Types of Liquidity Ratios: All You Need to Know

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types of liquidity ratios: all you need to know

Types of Liquidity Ratios: Introduction

When it comes to financing, liquidity is a very important aspect you need to consider. The same reason why liquidity ratio is an equally important accounting tool that can decide the current debt repayment ability of any borrower. 

To put it in more simple terms, the liquidity ratio represents the capabilities of an individual or business when it comes to paying their short-term dues in the absence of any extrinsic assistance. Depending upon the liquid assets the current financial accountability of a company is evaluated in order to validate its safety limit.  

Types of Liquidity Ratios

As an individual or company if you are in possession of a substantial amount of liquid assets then you will have the capacity to settle your short-term financial burdens on time. Let us discuss different types of liquidity ratios.

Current ratio

The current ratio signifies the monetary capability of a company to pay off its current debts by utilizing its current possessions. The assets or possessions can be comprised of prepaid expenditures, stocks, cash, receivables, marketable security deposits, etc. The short-term current debts can imply outstanding expenses, short-term loans, creditors, various other payables, etc.

Formula of current ratio:

Current ratio = current assets / current liabilities

If the current ratio of an individual or company is lower than one then it will imply that their financial performance is negative, which further implies that the individual or company is unable to pay off their current debts with the help of their assets.

Example of current ratio:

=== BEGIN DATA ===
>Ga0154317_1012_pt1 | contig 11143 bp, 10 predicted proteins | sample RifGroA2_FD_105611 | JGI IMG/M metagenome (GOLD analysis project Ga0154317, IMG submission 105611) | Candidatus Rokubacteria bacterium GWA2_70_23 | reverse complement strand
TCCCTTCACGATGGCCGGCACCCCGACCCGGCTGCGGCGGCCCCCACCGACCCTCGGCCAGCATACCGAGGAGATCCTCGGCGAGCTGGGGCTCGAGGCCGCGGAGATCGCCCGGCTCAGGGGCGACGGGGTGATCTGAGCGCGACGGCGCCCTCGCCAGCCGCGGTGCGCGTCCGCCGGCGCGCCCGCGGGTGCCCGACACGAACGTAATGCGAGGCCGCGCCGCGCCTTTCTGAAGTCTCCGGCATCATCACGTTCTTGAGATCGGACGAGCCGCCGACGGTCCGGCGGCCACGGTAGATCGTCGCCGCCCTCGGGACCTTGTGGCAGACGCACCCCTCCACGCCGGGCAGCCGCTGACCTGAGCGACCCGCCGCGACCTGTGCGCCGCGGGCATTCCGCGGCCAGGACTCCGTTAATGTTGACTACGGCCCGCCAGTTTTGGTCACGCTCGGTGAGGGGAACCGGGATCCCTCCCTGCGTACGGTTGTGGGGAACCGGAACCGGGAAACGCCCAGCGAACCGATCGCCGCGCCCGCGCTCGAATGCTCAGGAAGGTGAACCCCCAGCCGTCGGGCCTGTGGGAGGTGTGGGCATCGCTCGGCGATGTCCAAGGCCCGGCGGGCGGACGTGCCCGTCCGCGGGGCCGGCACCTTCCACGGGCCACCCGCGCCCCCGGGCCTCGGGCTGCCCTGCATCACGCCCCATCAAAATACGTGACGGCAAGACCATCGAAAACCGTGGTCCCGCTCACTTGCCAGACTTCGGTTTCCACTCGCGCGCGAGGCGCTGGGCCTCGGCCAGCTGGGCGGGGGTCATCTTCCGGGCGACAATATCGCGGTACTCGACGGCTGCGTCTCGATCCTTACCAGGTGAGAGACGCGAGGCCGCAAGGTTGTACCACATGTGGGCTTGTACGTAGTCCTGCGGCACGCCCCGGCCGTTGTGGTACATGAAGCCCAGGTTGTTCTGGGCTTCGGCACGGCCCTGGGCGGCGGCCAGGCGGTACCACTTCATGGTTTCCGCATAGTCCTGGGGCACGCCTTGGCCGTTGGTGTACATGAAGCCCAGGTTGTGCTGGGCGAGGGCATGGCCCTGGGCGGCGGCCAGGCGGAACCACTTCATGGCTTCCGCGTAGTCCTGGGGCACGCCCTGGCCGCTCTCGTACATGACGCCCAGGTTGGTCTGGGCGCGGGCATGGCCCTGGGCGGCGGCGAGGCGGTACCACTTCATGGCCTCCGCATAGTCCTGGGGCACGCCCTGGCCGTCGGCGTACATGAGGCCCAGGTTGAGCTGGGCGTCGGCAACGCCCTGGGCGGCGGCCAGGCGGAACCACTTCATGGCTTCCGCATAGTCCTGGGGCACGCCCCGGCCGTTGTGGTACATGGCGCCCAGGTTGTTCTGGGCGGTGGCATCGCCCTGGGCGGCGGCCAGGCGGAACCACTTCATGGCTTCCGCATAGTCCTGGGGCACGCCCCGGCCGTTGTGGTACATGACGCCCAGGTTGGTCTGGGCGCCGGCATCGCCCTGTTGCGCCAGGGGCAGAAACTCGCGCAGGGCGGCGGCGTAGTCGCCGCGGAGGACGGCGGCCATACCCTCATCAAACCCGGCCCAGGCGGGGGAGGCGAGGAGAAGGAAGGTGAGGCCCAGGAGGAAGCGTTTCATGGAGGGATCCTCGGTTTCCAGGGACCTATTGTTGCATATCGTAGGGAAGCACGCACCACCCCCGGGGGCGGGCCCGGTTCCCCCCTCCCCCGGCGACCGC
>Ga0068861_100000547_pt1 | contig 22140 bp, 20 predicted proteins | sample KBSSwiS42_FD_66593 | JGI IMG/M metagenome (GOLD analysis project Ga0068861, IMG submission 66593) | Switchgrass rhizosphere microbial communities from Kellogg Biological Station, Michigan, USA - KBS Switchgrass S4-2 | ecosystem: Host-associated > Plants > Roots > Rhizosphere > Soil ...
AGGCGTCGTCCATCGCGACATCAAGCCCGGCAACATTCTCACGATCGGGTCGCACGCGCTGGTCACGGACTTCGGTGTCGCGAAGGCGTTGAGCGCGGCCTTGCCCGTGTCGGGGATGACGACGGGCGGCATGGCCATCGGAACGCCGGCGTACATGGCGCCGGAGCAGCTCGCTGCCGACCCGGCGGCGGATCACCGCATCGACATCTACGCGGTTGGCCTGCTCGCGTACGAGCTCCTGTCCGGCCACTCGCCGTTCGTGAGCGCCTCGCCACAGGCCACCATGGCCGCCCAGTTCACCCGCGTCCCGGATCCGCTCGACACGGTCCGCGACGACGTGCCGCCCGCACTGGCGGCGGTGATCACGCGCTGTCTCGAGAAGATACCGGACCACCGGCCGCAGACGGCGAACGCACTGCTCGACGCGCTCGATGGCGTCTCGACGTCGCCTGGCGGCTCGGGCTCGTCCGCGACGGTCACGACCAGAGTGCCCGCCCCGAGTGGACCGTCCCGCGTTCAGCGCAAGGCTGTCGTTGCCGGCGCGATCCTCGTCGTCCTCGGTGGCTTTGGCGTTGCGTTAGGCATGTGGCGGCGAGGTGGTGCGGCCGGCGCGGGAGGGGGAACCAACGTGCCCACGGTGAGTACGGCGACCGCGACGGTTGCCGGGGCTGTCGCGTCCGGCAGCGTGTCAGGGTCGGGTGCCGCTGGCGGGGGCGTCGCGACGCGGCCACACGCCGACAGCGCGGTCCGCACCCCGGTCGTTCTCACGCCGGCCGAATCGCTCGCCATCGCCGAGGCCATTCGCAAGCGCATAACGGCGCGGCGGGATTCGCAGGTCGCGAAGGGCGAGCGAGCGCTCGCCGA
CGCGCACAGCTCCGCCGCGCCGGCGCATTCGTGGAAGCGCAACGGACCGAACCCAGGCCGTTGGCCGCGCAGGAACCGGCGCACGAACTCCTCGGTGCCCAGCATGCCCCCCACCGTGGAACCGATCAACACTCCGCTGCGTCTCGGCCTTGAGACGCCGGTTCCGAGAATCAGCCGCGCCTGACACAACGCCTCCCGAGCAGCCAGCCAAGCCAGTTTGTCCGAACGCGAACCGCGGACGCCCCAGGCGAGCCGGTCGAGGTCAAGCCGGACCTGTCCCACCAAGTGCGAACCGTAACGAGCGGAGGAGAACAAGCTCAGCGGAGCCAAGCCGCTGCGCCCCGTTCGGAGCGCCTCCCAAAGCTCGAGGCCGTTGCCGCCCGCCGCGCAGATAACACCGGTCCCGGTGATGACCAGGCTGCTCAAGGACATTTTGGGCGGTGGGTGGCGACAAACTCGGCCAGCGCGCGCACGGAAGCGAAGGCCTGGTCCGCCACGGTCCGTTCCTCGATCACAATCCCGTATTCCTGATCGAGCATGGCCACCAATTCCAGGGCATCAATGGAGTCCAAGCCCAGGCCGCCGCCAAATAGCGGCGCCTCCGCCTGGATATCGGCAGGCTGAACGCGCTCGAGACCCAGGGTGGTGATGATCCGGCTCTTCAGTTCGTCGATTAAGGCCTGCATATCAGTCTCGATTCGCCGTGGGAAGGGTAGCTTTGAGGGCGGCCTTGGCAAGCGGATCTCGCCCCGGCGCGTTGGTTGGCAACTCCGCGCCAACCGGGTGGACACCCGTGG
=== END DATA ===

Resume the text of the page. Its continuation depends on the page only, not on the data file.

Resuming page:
Current assets = Rs. 200 crores

Current liabilities = Rs. 50 crores

Current ratio = (current assets / current liabilities)

Rs. 200 crores / Rs. 50 crores = 4:1

Quick ratio or Acid test ratio

The acid test ratio or quick ratio is another form of liquidity ratio that can evaluate a company’s current liquidity. While measuring the quick ratio a company’s present holding of cash and easily convertible (in cash) marketable securities are usually considered. Therefore, the other inventories don’t have any value when it comes to the quick ratio.

The formula for quick ratio:

Below are the two formulas for calculating the quick ratio

  • Formula 1: Quick ratio = (marketable securities + available cash and/or equivalent of cash + accounts receivable) / current liabilities
  • Formula 2: Quick ratio = (current assets – inventory) / current liabilities

The ideal acid test ratio of a company is 1:1 and it can also reflect the monetary position of a company.

Example of quick ratio:

Cash and equivalent Rs. 70,000 crores

Marketable securities Rs. 20,000 crores

Accounts receivables Rs. 40,000 crores

Inventory Rs. 50,000 crores

Total current assets Rs. 180,000 crores

Total current liabilities Rs. 50,000 crores

  • As per formula 1 = (Rs. 20,000 + Rs. 70,000 + Rs. 40,000)/ Rs. 50,000 = Rs. 130,000/Rs. 50,000 = 2.6
  • As per formula 2 = (Rs. 180,000 – Rs. 50,000)/Rs. 60,000 = Rs. 130,000/Rs. 50,000 = 2.6

Cash ratio

A company’s most liquid assets such as cash equivalents and cash are measured by the total amount of liability of the same company. Money is considered the most liquid form of assets and the cash ratio can designate the limit and pace of repayment with the assistance of easily available assets.

The formula for cash ratio:

Cash ratio = Cash and equivalent / Current liabilities

Absolute liquidity ratio

The absolute liquidity ratio finds out the difference between current liabilities and the company’s property such as cash, marketable securities, and as such. Any business with an absolute liquidity ratio over 0.5 or over indicates that it is thriving.

The formula for absolute liquidity ratio:

Absolute liquidity ratio = (Cash and equivalent + marketable securities)/current liabilities

Example of absolute liquidity ratio: